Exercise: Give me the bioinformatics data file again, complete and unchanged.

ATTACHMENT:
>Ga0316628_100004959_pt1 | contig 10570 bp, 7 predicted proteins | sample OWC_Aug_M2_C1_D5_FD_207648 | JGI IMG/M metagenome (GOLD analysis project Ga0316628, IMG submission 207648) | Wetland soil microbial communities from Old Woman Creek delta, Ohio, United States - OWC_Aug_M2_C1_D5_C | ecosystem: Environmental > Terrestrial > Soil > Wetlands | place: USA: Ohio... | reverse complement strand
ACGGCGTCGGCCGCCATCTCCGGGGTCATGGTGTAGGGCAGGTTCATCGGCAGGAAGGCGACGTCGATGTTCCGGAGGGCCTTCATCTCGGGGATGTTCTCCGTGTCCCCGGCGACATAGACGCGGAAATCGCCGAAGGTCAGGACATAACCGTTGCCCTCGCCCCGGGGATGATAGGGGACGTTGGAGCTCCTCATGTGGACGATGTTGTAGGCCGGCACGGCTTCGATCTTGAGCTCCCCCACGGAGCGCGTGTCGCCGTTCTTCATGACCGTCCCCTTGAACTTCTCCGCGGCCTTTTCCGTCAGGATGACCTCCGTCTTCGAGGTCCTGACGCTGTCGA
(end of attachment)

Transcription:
>Ga0316628_100004959_pt1 | contig 10570 bp, 7 predicted proteins | sample OWC_Aug_M2_C1_D5_FD_207648 | JGI IMG/M metagenome (GOLD analysis project Ga0316628, IMG submission 207648) | Wetland soil microbial communities from Old Woman Creek delta, Ohio, United States - OWC_Aug_M2_C1_D5_C | ecosystem: Environmental > Terrestrial > Soil > Wetlands | place: USA: Ohio... | reverse complement strand
ACGGCGTCGGCCGCCATCTCCGGGGTCATGGTGTAGGGCAGGTTCATCGGCAGGAAGGCGACGTCGATGTTCCGGAGGGCCTTCATCTCGGGGATGTTCTCCGTGTCCCCGGCGACATAGACGCGGAAATCGCCGAAGGTCAGGACATAACCGTTGCCCTCGCCCCGGGGATGATAGGGGACGTTGGAGCTCCTCATGTGGACGATGTTGTAGGCCGGCACGGCTTCGATCTTGAGCTCCCCCACGGAGCGCGTGTCGCCGTTCTTCATGACCGTCCCCTTGAACTTCTCCGCGGCCTTTTCCGTCAGGATGACCTCCGTCTTCGAGGTCCTGACGCTGTCGA